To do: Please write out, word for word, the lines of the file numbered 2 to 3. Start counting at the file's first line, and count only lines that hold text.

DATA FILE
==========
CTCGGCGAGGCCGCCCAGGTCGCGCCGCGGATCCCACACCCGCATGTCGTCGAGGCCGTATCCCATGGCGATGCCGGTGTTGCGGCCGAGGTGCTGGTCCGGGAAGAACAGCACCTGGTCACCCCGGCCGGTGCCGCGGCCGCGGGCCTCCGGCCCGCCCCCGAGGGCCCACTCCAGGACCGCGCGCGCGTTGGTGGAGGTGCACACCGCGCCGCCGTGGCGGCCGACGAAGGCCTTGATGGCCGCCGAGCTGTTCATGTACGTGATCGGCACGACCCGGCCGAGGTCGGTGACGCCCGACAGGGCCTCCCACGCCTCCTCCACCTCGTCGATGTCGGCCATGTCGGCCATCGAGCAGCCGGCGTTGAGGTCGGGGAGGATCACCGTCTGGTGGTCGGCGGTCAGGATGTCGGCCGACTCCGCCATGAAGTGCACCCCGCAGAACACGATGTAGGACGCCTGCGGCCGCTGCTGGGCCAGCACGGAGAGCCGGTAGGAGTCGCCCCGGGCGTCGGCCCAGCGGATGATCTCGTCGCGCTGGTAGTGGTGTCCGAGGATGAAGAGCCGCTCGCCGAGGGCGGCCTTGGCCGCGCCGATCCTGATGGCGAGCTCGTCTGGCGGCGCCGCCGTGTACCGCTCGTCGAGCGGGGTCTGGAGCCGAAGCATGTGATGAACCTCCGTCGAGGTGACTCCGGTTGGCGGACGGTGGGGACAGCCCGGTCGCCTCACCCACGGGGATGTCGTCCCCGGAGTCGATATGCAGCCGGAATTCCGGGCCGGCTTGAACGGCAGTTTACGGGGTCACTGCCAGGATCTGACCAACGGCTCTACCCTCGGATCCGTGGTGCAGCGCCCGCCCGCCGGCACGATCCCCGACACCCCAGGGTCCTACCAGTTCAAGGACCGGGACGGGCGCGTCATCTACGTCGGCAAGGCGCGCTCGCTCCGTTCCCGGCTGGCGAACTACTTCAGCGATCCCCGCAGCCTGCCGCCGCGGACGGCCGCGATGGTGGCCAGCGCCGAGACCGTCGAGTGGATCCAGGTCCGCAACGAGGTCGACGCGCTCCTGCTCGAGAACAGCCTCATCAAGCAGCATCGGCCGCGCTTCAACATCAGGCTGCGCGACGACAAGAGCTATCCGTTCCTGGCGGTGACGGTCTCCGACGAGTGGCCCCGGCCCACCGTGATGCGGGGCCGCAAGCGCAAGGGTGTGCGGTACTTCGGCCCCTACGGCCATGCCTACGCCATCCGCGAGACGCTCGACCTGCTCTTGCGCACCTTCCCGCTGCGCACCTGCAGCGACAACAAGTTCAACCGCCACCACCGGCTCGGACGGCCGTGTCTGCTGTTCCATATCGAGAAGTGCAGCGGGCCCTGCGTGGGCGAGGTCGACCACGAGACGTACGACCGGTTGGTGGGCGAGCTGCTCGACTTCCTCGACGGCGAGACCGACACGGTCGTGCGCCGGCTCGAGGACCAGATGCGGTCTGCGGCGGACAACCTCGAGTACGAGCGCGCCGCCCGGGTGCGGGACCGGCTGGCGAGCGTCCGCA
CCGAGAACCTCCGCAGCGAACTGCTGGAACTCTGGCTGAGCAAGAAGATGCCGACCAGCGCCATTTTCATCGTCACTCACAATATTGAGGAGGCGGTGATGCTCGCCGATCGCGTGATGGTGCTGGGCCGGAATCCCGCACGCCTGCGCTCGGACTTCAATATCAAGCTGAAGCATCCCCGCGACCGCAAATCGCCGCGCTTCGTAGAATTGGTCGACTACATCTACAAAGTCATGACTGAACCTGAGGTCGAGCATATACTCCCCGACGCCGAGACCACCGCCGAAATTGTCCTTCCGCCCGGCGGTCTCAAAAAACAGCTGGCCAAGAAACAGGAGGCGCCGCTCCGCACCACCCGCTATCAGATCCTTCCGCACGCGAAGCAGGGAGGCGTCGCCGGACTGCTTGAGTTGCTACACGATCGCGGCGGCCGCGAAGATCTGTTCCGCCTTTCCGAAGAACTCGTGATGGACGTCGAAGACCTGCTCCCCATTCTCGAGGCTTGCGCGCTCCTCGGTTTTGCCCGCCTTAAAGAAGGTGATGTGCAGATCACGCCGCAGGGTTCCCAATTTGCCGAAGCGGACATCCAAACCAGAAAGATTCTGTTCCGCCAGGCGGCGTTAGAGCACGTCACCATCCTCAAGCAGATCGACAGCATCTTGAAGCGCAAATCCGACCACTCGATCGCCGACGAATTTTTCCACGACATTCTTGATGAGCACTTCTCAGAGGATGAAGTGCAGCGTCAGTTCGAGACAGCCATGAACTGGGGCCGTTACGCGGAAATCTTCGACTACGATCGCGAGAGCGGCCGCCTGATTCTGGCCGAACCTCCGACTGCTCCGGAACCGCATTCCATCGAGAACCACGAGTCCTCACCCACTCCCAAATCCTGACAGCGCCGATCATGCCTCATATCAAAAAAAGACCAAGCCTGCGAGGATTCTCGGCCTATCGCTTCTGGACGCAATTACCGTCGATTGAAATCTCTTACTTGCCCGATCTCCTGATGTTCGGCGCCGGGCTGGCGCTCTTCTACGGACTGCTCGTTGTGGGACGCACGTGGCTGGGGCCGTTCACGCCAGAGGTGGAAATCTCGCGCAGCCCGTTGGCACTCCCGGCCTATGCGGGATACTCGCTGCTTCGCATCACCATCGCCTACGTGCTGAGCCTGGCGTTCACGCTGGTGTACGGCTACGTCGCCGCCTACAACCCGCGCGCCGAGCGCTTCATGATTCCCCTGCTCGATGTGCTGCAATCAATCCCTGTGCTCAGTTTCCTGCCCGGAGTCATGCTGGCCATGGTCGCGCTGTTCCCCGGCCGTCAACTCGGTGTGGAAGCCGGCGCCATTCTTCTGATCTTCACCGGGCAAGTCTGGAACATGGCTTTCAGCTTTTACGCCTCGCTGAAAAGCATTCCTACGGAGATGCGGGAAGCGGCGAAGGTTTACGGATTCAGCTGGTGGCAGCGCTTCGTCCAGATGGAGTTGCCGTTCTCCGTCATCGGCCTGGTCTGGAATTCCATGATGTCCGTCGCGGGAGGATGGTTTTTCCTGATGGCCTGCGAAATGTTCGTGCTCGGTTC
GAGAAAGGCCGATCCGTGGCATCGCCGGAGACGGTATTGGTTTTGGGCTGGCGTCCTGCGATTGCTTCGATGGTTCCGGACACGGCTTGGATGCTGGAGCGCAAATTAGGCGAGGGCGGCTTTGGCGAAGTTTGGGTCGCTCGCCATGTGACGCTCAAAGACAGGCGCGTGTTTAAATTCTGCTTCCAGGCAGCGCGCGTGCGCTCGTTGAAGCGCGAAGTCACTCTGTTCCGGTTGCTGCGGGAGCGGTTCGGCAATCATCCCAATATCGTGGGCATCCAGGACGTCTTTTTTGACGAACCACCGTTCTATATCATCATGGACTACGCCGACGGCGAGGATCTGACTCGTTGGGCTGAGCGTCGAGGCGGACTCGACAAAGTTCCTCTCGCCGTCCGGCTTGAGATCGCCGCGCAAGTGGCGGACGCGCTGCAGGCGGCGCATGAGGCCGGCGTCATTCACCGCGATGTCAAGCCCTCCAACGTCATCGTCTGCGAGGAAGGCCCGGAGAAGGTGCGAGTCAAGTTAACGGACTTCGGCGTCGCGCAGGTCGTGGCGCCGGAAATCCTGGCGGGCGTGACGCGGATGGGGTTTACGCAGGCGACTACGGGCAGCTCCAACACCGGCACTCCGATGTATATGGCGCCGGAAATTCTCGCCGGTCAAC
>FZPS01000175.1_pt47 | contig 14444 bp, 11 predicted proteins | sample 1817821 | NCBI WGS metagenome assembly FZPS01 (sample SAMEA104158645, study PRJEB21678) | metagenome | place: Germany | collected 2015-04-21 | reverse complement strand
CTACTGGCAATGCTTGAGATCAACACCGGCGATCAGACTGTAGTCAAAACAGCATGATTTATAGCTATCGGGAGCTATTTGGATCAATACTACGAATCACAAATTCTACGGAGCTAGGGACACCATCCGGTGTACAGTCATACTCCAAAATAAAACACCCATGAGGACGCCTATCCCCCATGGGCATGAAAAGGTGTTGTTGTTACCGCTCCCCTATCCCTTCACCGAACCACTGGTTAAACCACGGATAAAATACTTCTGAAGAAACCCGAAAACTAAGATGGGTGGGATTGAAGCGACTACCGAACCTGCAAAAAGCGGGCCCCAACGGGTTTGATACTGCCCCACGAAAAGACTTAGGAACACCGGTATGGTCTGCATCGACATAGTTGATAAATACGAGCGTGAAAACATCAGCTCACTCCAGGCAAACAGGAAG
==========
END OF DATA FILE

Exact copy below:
CCGAGAACCTCCGCAGCGAACTGCTGGAACTCTGGCTGAGCAAGAAGATGCCGACCAGCGCCATTTTCATCGTCACTCACAATATTGAGGAGGCGGTGATGCTCGCCGATCGCGTGATGGTGCTGGGCCGGAATCCCGCACGCCTGCGCTCGGACTTCAATATCAAGCTGAAGCATCCCCGCGACCGCAAATCGCCGCGCTTCGTAGAATTGGTCGACTACATCTACAAAGTCATGACTGAACCTGAGGTCGAGCATATACTCCCCGACGCCGAGACCACCGCCGAAATTGTCCTTCCGCCCGGCGGTCTCAAAAAACAGCTGGCCAAGAAACAGGAGGCGCCGCTCCGCACCACCCGCTATCAGATCCTTCCGCACGCGAAGCAGGGAGGCGTCGCCGGACTGCTTGAGTTGCTACACGATCGCGGCGGCCGCGAAGATCTGTTCCGCCTTTCCGAAGAACTCGTGATGGACGTCGAAGACCTGCTCCCCATTCTCGAGGCTTGCGCGCTCCTCGGTTTTGCCCGCCTTAAAGAAGGTGATGTGCAGATCACGCCGCAGGGTTCCCAATTTGCCGAAGCGGACATCCAAACCAGAAAGATTCTGTTCCGCCAGGCGGCGTTAGAGCACGTCACCATCCTCAAGCAGATCGACAGCATCTTGAAGCGCAAATCCGACCACTCGATCGCCGACGAATTTTTCCACGACATTCTTGATGAGCACTTCTCAGAGGATGAAGTGCAGCGTCAGTTCGAGACAGCCATGAACTGGGGCCGTTACGCGGAAATCTTCGACTACGATCGCGAGAGCGGCCGCCTGATTCTGGCCGAACCTCCGACTGCTCCGGAACCGCATTCCATCGAGAACCACGAGTCCTCACCCACTCCCAAATCCTGACAGCGCCGATCATGCCTCATATCAAAAAAAGACCAAGCCTGCGAGGATTCTCGGCCTATCGCTTCTGGACGCAATTACCGTCGATTGAAATCTCTTACTTGCCCGATCTCCTGATGTTCGGCGCCGGGCTGGCGCTCTTCTACGGACTGCTCGTTGTGGGACGCACGTGGCTGGGGCCGTTCACGCCAGAGGTGGAAATCTCGCGCAGCCCGTTGGCACTCCCGGCCTATGCGGGATACTCGCTGCTTCGCATCACCATCGCCTACGTGCTGAGCCTGGCGTTCACGCTGGTGTACGGCTACGTCGCCGCCTACAACCCGCGCGCCGAGCGCTTCATGATTCCCCTGCTCGATGTGCTGCAATCAATCCCTGTGCTCAGTTTCCTGCCCGGAGTCATGCTGGCCATGGTCGCGCTGTTCCCCGGCCGTCAACTCGGTGTGGAAGCCGGCGCCATTCTTCTGATCTTCACCGGGCAAGTCTGGAACATGGCTTTCAGCTTTTACGCCTCGCTGAAAAGCATTCCTACGGAGATGCGGGAAGCGGCGAAGGTTTACGGATTCAGCTGGTGGCAGCGCTTCGTCCAGATGGAGTTGCCGTTCTCCGTCATCGGCCTGGTCTGGAATTCCATGATGTCCGTCGCGGGAGGATGGTTTTTCCTGATGGCCTGCGAAATGTTCGTGCTCGGTTC
GAGAAAGGCCGATCCGTGGCATCGCCGGAGACGGTATTGGTTTTGGGCTGGCGTCCTGCGATTGCTTCGATGGTTCCGGACACGGCTTGGATGCTGGAGCGCAAATTAGGCGAGGGCGGCTTTGGCGAAGTTTGGGTCGCTCGCCATGTGACGCTCAAAGACAGGCGCGTGTTTAAATTCTGCTTCCAGGCAGCGCGCGTGCGCTCGTTGAAGCGCGAAGTCACTCTGTTCCGGTTGCTGCGGGAGCGGTTCGGCAATCATCCCAATATCGTGGGCATCCAGGACGTCTTTTTTGACGAACCACCGTTCTATATCATCATGGACTACGCCGACGGCGAGGATCTGACTCGTTGGGCTGAGCGTCGAGGCGGACTCGACAAAGTTCCTCTCGCCGTCCGGCTTGAGATCGCCGCGCAAGTGGCGGACGCGCTGCAGGCGGCGCATGAGGCCGGCGTCATTCACCGCGATGTCAAGCCCTCCAACGTCATCGTCTGCGAGGAAGGCCCGGAGAAGGTGCGAGTCAAGTTAACGGACTTCGGCGTCGCGCAGGTCGTGGCGCCGGAAATCCTGGCGGGCGTGACGCGGATGGGGTTTACGCAGGCGACTACGGGCAGCTCCAACACCGGCACTCCGATGTATATGGCGCCGGAAATTCTCGCCGGTCAAC